Successful Online Video Campaigns

Have you taken a close look at Brawny products lately? If not, you’re in for a surprise.

Last year, tissue, pulp, and paper manufacturer Georgia-Pacific relaunched its Brawny paper towel brand and gave the burly-but-dated spokesman a makeover. The more modern, sensitive character is now being promoted with an interactive ad campaign that includes tongue-in-cheek online videos designed to create consumer buzz.

The launch of the amusing viral video campaign, in which the Brawny Man caters to a woman’s every whim, demonstrates an understanding of the medium few competitors seem grasp. Developing a successful online video campaign is no longer as simple as making a buy and converting TV footage for Web use.

Video may still be in its infancy (compared to Internet marketing methods such as paid search), but it’s gaining momentum — fast. Broadband Internet penetration exceeds 55 percent in U.S. households, according to Nielsen//NetRatings. DVRs make it more difficult to reach consumers via TV. Even the most traditional advertisers are looking at online video.

Since offline advertisers realized its value, the space has changed. Internet users are no longer wowed by ads that can be just as easily viewed offline. They’re looking for originality, entertainment, and purpose.

Take Converse, which last year used online video promotion to collect original :24 films to use in a future TV campaign. The company asked fans and filmmakers to submit short works that embodied “the values and spirit of Converse” for a chance to win $10,000. Results were posted online at the ConverseGallery.

According to a Boston Herald article, Converse received 250 submissions within the first three weeks. The gallery, where submissions are still hosted, drew 3 million visits within the first few months. The campaign’s objective, according to Converse executives, was to facilitate “a conversation among those in our community.” Given the age and lifestyle of the brand’s target market, placing the films online first made perfect sense.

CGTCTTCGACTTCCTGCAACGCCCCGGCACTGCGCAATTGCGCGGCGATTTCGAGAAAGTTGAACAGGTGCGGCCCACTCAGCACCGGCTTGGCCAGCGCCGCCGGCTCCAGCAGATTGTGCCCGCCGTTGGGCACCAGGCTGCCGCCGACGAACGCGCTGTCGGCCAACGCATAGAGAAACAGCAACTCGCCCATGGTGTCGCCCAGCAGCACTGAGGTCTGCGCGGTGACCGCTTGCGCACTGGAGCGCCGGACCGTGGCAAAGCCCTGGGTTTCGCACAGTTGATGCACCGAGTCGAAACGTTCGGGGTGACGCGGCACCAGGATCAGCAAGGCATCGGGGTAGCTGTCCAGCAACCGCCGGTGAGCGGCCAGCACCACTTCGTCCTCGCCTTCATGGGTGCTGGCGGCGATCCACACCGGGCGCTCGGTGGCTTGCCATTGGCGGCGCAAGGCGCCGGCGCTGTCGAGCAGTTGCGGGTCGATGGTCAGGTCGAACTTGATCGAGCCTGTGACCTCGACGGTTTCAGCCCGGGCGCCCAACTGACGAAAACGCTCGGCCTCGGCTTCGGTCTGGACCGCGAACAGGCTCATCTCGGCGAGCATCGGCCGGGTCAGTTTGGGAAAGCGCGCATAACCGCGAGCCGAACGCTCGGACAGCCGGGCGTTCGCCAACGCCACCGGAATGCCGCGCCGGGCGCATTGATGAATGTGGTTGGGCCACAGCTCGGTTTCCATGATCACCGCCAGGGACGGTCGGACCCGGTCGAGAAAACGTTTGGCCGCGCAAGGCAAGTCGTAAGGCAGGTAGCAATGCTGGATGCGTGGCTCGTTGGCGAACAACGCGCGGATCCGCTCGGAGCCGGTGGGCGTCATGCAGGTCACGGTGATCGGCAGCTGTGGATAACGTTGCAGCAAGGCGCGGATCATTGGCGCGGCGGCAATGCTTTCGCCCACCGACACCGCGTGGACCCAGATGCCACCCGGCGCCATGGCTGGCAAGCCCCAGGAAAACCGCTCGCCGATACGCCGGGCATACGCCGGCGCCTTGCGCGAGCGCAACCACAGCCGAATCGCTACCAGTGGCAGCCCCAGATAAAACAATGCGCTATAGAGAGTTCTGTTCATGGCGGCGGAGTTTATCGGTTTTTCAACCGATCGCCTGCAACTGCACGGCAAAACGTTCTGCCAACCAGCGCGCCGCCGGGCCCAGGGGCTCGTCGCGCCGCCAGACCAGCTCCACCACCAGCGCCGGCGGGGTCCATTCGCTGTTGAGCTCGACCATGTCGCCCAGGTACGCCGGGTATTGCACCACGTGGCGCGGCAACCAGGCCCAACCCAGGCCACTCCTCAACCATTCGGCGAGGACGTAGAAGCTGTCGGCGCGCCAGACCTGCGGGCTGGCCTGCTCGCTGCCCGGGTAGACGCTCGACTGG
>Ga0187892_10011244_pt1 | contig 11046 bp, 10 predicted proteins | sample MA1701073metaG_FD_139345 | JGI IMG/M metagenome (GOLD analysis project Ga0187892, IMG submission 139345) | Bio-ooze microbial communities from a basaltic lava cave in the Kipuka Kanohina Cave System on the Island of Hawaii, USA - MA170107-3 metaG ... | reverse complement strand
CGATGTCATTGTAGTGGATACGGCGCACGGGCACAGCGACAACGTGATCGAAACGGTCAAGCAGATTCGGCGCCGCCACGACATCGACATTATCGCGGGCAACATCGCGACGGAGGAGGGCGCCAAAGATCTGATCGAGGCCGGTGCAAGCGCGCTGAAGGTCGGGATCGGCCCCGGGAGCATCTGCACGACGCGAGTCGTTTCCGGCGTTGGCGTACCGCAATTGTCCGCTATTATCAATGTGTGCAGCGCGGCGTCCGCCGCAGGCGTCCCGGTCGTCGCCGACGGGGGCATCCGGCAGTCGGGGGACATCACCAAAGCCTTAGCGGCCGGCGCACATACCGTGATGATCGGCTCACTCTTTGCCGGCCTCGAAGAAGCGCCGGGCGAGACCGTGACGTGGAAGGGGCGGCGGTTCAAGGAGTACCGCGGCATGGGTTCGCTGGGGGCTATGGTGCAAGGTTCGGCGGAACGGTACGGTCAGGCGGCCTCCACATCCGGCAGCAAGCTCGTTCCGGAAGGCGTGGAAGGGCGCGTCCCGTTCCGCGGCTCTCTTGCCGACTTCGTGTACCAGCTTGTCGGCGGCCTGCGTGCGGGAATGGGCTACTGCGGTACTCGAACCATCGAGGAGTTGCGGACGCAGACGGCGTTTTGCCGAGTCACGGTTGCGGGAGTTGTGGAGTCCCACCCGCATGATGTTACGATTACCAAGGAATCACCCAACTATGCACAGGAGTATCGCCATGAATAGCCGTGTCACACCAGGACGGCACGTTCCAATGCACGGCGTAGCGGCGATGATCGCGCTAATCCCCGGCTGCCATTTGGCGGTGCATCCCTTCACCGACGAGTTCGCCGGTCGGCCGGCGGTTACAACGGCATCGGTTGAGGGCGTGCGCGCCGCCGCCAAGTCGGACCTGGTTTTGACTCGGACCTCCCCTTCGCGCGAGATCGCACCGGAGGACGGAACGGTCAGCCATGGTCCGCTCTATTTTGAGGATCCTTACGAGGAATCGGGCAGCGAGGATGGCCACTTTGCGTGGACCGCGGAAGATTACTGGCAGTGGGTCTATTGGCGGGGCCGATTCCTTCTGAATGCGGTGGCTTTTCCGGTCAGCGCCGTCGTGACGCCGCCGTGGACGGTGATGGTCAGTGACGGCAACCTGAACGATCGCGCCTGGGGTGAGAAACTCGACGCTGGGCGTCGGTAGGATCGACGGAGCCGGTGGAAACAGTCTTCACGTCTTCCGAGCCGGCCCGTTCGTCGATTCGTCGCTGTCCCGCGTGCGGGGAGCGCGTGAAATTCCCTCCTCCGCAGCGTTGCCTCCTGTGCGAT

Brawny’s and Converse’s online video efforts differ from most attempts because they don’t rely on repurposed material or typical ad spot formats. The online video is a promotion in disguise; it entertains within the context of a brand, builds enthusiasm by providing access to exclusive material, and reinforces the relationship between consumer and company through interaction.

Consumers may find rehashed material on the Web they missed on TV, but that doesn’t generate brand excitement or word-of-mouth promotion. In many ways, online video comprising repurposed TV creative represents little more than a missed opportunity.

Video has been touted as the next big thing for years. An increasing number of publishers now offer online video formats, and new products better allow users to interact with video ads. The stage is finally set for traditional marketers to make the most of a medium that’s been underutilized for far too long. Will they innovate or continue to misguidedly use online video as a TV substitute?

The answer lies in consumer reaction. If just a handful of advertisers lay the groundwork for online video campaigns that serve a definable purpose and show quantifiable success, many traditional companies will surely be persuaded to do the same.

Until then, let’s hope Internet users don’t start viewing online video as the desperate offline marketer’s attempt to reach them. There’s no telling how many Brawny Men it would take to reverse a reputation like that.

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